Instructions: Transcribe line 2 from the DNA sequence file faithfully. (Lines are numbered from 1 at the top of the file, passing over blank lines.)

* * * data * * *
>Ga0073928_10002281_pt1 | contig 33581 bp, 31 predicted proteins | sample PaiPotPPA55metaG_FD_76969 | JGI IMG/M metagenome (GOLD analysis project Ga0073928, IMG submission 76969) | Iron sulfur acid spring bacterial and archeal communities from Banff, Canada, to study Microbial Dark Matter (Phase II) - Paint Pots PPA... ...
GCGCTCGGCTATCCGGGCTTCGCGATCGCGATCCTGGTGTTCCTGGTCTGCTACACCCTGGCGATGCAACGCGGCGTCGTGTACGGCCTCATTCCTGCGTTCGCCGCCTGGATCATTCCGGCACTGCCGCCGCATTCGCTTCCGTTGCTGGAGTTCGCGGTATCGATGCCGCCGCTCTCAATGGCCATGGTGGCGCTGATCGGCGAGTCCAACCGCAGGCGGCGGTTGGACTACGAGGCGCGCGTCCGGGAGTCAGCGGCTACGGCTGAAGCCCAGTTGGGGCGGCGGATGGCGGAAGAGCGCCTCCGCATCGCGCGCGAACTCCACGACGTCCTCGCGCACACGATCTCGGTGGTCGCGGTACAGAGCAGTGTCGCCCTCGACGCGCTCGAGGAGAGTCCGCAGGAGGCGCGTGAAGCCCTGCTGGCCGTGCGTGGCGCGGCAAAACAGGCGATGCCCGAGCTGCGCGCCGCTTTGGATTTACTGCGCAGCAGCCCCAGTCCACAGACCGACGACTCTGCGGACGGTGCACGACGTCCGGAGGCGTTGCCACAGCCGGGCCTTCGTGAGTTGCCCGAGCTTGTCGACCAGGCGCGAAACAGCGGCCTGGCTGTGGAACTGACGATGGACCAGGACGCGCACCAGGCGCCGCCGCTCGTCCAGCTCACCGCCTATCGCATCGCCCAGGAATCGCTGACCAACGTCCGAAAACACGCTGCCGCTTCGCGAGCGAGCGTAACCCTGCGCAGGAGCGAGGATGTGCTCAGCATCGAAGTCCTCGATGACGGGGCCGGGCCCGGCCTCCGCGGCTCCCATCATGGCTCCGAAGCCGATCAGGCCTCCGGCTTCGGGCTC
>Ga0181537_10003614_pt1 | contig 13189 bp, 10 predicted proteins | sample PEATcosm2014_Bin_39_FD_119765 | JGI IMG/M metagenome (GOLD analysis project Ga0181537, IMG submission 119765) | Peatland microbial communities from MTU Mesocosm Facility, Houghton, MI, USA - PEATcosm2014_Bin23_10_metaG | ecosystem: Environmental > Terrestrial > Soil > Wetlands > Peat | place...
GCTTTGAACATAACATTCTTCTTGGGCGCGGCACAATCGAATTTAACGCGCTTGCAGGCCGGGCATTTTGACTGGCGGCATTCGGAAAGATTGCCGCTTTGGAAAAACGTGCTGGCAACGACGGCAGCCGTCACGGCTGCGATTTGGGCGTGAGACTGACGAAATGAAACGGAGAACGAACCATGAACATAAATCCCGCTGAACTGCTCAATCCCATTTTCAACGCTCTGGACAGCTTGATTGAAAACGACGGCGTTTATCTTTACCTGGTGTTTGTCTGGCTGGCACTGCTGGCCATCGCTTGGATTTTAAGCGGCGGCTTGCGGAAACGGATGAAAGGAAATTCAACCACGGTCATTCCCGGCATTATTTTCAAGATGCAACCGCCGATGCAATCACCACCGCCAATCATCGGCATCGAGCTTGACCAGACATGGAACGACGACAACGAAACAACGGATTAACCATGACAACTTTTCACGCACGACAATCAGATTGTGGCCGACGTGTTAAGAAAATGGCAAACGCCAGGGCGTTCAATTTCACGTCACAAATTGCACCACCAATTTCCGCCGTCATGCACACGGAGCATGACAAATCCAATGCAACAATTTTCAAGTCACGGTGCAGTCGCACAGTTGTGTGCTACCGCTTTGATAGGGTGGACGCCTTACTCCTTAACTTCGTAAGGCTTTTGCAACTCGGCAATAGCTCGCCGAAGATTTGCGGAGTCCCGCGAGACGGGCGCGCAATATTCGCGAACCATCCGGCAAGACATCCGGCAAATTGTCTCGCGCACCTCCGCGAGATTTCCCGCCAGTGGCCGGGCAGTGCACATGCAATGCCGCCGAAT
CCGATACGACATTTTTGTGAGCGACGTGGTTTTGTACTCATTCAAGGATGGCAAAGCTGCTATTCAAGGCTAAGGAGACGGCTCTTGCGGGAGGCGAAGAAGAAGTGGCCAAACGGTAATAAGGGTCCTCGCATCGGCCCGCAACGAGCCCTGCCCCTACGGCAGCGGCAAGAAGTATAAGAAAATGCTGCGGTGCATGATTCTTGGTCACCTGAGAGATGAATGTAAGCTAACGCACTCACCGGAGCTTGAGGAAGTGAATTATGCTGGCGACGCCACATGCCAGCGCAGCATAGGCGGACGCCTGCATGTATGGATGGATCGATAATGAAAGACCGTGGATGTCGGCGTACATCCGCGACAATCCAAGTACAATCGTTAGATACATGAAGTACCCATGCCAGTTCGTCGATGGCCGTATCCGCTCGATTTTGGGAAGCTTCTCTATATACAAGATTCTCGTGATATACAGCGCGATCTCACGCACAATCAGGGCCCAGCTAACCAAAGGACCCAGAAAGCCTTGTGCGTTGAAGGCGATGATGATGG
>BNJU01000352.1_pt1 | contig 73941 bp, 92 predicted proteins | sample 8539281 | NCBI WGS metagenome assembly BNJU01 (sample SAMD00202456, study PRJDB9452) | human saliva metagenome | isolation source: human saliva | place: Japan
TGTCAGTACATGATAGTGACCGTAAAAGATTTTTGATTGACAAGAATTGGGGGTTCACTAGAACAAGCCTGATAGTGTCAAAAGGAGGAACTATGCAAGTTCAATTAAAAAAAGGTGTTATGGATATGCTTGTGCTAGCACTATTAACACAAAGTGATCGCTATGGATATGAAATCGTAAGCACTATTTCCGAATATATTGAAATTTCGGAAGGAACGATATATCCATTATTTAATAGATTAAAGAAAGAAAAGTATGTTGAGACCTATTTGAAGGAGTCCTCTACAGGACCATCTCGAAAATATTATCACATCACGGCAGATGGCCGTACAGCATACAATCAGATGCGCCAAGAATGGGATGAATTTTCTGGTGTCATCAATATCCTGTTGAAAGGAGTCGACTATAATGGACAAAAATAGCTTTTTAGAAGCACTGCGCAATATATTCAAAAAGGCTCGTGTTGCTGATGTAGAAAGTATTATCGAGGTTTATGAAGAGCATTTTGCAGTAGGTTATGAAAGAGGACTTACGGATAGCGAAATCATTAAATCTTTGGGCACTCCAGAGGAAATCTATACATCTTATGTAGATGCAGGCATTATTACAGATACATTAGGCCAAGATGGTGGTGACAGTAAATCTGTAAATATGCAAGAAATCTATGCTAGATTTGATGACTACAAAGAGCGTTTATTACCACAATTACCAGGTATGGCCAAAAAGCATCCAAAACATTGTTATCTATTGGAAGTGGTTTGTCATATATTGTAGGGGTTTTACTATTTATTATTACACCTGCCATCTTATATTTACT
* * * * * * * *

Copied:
GCGCTCGGCTATCCGGGCTTCGCGATCGCGATCCTGGTGTTCCTGGTCTGCTACACCCTGGCGATGCAACGCGGCGTCGTGTACGGCCTCATTCCTGCGTTCGCCGCCTGGATCATTCCGGCACTGCCGCCGCATTCGCTTCCGTTGCTGGAGTTCGCGGTATCGATGCCGCCGCTCTCAATGGCCATGGTGGCGCTGATCGGCGAGTCCAACCGCAGGCGGCGGTTGGACTACGAGGCGCGCGTCCGGGAGTCAGCGGCTACGGCTGAAGCCCAGTTGGGGCGGCGGATGGCGGAAGAGCGCCTCCGCATCGCGCGCGAACTCCACGACGTCCTCGCGCACACGATCTCGGTGGTCGCGGTACAGAGCAGTGTCGCCCTCGACGCGCTCGAGGAGAGTCCGCAGGAGGCGCGTGAAGCCCTGCTGGCCGTGCGTGGCGCGGCAAAACAGGCGATGCCCGAGCTGCGCGCCGCTTTGGATTTACTGCGCAGCAGCCCCAGTCCACAGACCGACGACTCTGCGGACGGTGCACGACGTCCGGAGGCGTTGCCACAGCCGGGCCTTCGTGAGTTGCCCGAGCTTGTCGACCAGGCGCGAAACAGCGGCCTGGCTGTGGAACTGACGATGGACCAGGACGCGCACCAGGCGCCGCCGCTCGTCCAGCTCACCGCCTATCGCATCGCCCAGGAATCGCTGACCAACGTCCGAAAACACGCTGCCGCTTCGCGAGCGAGCGTAACCCTGCGCAGGAGCGAGGATGTGCTCAGCATCGAAGTCCTCGATGACGGGGCCGGGCCCGGCCTCCGCGGCTCCCATCATGGCTCCGAAGCCGATCAGGCCTCCGGCTTCGGGCTC